Cancer and heart disease in virtual tie for number of deaths in US

Last month, I learned that cancer (of all types) is in a virtual tie with heart disease as cause of death in the United States. I was stunned.

heart disease v cancer
Number of deaths due to heart disease and cancer: United States, 1950–2014, CDC.

In 1958, heart disease killed about 2.5 times as many Americans as cancer.  In 2014, cancer was the leading cause of death in 22 states:

cancer leading cause of death
Leading cause of death for each state: United States, 2000 and 2014

 

The reasons are complex and include advances in medical understanding and technology regarding the cardiovascular system combined with living longer.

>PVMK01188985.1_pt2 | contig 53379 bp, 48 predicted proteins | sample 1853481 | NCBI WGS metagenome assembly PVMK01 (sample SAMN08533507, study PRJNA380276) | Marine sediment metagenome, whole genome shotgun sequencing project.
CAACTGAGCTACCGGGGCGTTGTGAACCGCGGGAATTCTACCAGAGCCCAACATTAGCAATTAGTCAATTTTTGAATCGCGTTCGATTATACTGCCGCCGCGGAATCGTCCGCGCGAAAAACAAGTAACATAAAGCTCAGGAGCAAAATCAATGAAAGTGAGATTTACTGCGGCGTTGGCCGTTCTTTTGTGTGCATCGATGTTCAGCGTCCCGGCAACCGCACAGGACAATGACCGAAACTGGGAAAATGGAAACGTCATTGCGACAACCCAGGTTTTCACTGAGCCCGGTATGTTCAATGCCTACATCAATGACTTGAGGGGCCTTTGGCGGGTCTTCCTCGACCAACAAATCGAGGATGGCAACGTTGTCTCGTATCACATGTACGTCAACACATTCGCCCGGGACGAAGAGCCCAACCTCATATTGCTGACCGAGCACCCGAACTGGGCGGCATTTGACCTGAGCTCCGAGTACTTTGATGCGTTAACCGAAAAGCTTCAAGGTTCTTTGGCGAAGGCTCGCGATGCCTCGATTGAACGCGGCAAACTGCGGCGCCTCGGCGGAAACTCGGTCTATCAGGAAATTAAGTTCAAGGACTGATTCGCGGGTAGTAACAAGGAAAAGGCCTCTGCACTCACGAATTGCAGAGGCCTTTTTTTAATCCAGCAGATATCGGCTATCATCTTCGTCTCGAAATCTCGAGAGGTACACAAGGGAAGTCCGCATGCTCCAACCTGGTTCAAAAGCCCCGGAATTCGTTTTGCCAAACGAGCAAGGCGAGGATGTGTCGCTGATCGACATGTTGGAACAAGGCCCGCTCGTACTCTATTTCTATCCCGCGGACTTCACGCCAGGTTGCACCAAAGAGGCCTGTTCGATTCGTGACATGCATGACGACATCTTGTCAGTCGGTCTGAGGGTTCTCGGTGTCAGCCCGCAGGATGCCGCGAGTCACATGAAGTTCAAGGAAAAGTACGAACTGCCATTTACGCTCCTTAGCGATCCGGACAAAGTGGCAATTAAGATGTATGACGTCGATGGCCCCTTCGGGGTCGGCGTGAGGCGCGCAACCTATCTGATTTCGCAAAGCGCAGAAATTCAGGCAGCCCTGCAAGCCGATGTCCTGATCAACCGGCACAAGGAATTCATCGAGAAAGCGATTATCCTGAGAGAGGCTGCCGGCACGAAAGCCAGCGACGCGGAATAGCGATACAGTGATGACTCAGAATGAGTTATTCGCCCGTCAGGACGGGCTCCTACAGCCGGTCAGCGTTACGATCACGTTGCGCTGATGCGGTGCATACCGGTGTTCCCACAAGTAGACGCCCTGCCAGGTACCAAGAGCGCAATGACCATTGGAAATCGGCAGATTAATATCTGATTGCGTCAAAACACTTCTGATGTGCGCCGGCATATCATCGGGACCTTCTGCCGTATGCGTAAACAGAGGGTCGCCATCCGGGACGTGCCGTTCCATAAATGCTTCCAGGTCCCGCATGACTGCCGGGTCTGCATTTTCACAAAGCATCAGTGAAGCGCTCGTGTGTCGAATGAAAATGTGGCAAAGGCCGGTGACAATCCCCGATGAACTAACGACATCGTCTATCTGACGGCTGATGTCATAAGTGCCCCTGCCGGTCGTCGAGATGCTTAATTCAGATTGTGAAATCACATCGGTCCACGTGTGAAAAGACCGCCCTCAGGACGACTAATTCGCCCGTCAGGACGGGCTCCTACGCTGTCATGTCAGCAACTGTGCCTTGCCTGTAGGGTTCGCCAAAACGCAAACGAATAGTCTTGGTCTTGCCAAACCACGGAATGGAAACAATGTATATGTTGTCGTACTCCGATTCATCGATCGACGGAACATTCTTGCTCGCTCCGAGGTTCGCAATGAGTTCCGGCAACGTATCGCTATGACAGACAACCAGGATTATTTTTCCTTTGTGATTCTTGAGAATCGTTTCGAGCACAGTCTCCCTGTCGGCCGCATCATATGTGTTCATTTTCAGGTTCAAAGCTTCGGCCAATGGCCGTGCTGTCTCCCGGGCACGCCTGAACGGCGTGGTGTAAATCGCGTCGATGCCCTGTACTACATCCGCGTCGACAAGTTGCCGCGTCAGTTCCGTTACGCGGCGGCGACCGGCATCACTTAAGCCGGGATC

At the same time, despite billions being invested in cancer research and mapping the genome, we have made practically zero progress on cancer.

In 1971,  President Richard Nixon and Congress declared war on cancer, “vowing that the disease would be cured within five years.” Since then, we have spent $105 billion on research through the National Cancer Institute. Other organizations have spent untold billions more. And yet age-adjusted death rates are flat; conversely, deaths from heart disease have declined more than 60%.

This chart from the CDC shows age-adjusted death rates by cause since 1958: cancer is almost a flat line.

Age-adjusted deaths
Age-adjusted death rates for selected leading causes of death: United States, 1958–2010, CDC

From 2009 to 2010, the age-adjusted death rate for heart disease, decreased 2.0%, whereas the age-adjusted death rate for cancer decreased only 0.4%. These two diseases account for about half of all deaths in the US.

 

 

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